The environment – natural, political, business – is increasingly unpredictable. Given such uncertainty, how can supply chain leaders assess risk and measure supply chain capability globally? With the new EPIC Global Supply Chain Readiness Index 2020, these leaders will gain greater visibility into an uncertain world, allowing them to plan and prepare accordingly.
Researchers from the Global Supply Chain Institute (GSCI) in the Haslam College of Business at the University of Tennessee, Knoxville, IHS Markit and the Council of Supply Chain Management Professionals (CSCMP) collaborated on the index.
To determine supply chain readiness, the EPIC Index assesses risks and measures supply chain capability in key markets around the globe by evaluating a holistic set of dynamics that contribute to supply chain performance. The index reviews important factors across four dimensions:
- E: Economy – economic output of the country, its potential for future growth
- P: Politics – political landscape and how well it nurtures supply chain activity
- I: Infrastructure – transportation, utility and telecommunications supporting supply chain activities
- C: Competence – skill levels of workforce and support industries available to perform supply chain activities
The EPIC framework defines and explains these dimensions of the global market environment to estimate their potential impacts on the effectiveness of global supply chain management activities, as well as to identify the characteristics of those dimensions in each region of the world. The framework calculates the levels of “maturity” held by a geographic region in regard to its ability to support supply chain activities. The four EPIC dimensions are then examined using a set of variables associated with each dimension.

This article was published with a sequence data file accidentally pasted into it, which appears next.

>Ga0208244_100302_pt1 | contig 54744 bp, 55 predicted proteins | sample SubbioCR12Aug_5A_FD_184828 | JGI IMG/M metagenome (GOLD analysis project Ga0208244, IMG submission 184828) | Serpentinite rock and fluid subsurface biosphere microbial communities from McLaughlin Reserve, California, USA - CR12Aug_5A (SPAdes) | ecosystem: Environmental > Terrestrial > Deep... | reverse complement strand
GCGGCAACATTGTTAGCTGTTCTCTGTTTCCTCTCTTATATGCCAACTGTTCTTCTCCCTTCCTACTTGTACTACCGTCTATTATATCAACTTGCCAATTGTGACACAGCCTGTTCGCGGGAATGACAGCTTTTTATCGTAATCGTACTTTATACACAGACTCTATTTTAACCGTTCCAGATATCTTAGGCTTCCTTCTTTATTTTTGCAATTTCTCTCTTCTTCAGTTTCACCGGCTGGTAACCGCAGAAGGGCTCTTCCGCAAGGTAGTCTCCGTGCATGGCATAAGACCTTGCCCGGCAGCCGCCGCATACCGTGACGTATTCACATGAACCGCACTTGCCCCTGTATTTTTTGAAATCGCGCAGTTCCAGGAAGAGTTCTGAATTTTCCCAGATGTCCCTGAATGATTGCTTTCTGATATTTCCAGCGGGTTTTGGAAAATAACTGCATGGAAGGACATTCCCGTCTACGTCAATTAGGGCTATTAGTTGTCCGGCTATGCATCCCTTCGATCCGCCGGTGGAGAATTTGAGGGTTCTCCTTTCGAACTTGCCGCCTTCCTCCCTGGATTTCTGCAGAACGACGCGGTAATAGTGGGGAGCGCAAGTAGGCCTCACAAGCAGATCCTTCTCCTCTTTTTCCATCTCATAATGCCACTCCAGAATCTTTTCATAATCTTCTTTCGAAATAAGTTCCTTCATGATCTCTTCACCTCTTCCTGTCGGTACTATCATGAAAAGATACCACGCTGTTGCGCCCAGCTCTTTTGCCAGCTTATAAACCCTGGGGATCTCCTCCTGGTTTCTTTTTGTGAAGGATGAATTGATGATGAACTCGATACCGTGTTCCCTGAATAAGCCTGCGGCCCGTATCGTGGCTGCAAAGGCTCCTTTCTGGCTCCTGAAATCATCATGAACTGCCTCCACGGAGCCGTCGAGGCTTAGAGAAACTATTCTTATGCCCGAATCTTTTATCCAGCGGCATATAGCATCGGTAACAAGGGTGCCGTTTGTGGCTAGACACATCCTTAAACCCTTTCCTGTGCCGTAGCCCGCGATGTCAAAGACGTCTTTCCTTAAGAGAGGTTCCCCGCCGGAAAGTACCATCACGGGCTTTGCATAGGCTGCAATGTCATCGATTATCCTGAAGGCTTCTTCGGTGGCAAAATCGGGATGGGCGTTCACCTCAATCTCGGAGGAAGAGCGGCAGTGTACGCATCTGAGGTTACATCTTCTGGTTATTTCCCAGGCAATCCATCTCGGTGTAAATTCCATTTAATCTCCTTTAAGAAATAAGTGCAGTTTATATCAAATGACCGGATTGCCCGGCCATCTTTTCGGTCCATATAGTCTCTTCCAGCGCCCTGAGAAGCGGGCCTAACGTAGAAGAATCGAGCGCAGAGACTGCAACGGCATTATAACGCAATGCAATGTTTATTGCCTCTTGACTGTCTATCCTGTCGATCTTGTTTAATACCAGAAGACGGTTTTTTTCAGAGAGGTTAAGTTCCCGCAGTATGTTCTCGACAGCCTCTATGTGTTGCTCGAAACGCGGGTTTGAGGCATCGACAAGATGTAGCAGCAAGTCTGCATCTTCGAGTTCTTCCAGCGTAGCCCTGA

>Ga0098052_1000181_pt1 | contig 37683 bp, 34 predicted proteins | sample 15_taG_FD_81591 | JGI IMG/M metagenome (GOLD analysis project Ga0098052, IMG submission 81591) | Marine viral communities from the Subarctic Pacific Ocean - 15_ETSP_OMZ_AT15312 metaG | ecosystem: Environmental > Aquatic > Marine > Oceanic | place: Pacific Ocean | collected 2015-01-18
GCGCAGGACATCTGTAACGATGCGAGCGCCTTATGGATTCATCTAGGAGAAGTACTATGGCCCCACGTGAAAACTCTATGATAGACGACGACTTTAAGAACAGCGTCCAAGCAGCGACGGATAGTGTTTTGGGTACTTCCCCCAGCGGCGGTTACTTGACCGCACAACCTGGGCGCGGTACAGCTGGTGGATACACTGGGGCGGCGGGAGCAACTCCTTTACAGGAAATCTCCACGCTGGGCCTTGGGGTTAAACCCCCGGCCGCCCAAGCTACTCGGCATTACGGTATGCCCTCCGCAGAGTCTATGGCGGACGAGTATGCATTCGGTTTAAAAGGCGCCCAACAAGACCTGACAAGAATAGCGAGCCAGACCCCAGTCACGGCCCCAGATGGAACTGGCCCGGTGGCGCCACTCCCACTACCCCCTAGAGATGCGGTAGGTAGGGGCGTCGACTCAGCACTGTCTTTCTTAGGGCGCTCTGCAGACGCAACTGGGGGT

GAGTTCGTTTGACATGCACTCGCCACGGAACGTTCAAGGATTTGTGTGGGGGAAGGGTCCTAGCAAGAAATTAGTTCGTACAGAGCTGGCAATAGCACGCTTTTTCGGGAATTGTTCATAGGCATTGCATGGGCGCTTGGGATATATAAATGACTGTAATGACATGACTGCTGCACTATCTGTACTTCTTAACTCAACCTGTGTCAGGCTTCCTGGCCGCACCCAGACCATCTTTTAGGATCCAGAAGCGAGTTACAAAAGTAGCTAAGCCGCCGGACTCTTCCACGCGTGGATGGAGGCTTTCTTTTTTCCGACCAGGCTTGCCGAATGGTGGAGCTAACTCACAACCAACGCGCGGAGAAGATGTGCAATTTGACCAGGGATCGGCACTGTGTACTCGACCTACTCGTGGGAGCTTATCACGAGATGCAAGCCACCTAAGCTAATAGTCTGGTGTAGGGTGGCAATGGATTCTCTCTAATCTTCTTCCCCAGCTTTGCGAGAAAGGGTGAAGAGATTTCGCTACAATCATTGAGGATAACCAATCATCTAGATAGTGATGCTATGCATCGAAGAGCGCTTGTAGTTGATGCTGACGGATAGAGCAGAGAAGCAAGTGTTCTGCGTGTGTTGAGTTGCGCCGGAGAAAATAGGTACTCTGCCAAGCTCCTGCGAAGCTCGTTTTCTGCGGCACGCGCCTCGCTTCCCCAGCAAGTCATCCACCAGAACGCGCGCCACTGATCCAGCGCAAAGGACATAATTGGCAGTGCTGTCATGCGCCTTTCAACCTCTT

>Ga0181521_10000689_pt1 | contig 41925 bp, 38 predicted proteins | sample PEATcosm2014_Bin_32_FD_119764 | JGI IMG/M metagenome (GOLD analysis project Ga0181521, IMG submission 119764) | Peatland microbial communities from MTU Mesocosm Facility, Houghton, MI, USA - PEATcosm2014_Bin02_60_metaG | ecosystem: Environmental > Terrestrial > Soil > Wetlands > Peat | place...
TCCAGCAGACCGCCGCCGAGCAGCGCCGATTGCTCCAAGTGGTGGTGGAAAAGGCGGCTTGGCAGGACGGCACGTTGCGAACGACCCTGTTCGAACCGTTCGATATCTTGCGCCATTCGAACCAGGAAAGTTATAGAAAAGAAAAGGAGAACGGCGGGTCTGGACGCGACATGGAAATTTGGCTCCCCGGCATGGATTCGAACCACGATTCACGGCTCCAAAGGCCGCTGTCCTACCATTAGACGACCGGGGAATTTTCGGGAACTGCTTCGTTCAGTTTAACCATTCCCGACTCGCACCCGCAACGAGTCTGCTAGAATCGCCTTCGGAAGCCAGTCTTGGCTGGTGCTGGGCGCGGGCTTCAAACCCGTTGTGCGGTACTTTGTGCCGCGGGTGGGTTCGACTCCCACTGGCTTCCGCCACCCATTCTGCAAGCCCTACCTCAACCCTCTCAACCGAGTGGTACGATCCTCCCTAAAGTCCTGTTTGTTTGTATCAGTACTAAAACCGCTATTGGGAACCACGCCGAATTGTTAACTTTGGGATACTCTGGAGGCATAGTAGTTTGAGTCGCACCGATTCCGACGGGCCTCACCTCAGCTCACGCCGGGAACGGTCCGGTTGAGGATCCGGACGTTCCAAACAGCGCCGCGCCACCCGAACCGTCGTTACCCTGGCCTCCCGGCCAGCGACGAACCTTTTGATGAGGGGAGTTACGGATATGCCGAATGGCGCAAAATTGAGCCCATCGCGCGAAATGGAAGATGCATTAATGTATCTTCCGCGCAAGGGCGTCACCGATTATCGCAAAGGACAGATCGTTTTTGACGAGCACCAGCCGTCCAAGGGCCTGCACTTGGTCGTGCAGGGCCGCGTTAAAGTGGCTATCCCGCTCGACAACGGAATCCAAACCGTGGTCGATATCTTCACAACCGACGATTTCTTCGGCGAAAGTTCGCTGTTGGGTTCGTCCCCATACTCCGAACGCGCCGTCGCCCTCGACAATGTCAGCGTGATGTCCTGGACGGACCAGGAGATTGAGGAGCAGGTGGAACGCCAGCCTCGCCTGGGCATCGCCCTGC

Ted Stank, faculty director of the Global Supply Chain Institute, says the teamwork between UT, IHS Markit and CSCMP has produced a valuable instrument for supply chain managers to interpret supply chain viability in specific geographic areas worldwide.
“Operating in the global environment is becoming increasingly complex, especially for supply chain professionals,” Stank said. “To increase global competitiveness, professionals need to be armed with a solid strategy to assess risk.”
Shay Scott, executive director of the Global Supply Chain Institute, said that the index helps companies measure and anticipate supply chain and sourcing risks.
“The EPIC index is designed to provide foundational and contemporary input to supply chain leaders, allowing them to make more informed decisions about how to best operate in diverse markets,” he said.
The EPIC Global Supply Chain Readiness Index 2020 report is derived from a book by a team of faculty from UT and ESSEC School of Management (Paris, France) entitled, Global Supply Chains: Evaluating Regions on an EPIC Framework. With data sets selected by UT and qualitative analysis provided by IHS Markit, the EPIC Report 2020 will update the previous work and give supply chain executives insight about the capabilities of supply chains globally. A PDF of the EPIC Report 2020 is available for download for free.
EPIC Index release webinar
You are invited to participate in the EPIC Global Supply Chain Risk Assessment – Report Release Webinar. It will be held Thursday, April 23, from noon – 1:00 p.m. EDT. Registration is free.
Quantitative and qualitative analysis
Created with unique insight and input from the GSCI and IHS Markit, the EPIC Global Supply Chain Readiness Index 2020 can provide a global view of the capabilities of global supply chains and enable leading supply chain organizations to make better, more informed decisions that will improve the effectiveness and efficiency of their supply chains.
Scott McNutt, business writer/publicist (865-974-3589, firstname.lastname@example.org)
Michelle Painter, marketing director, Global Supply Chain Institute (865-974-8925, email@example.com)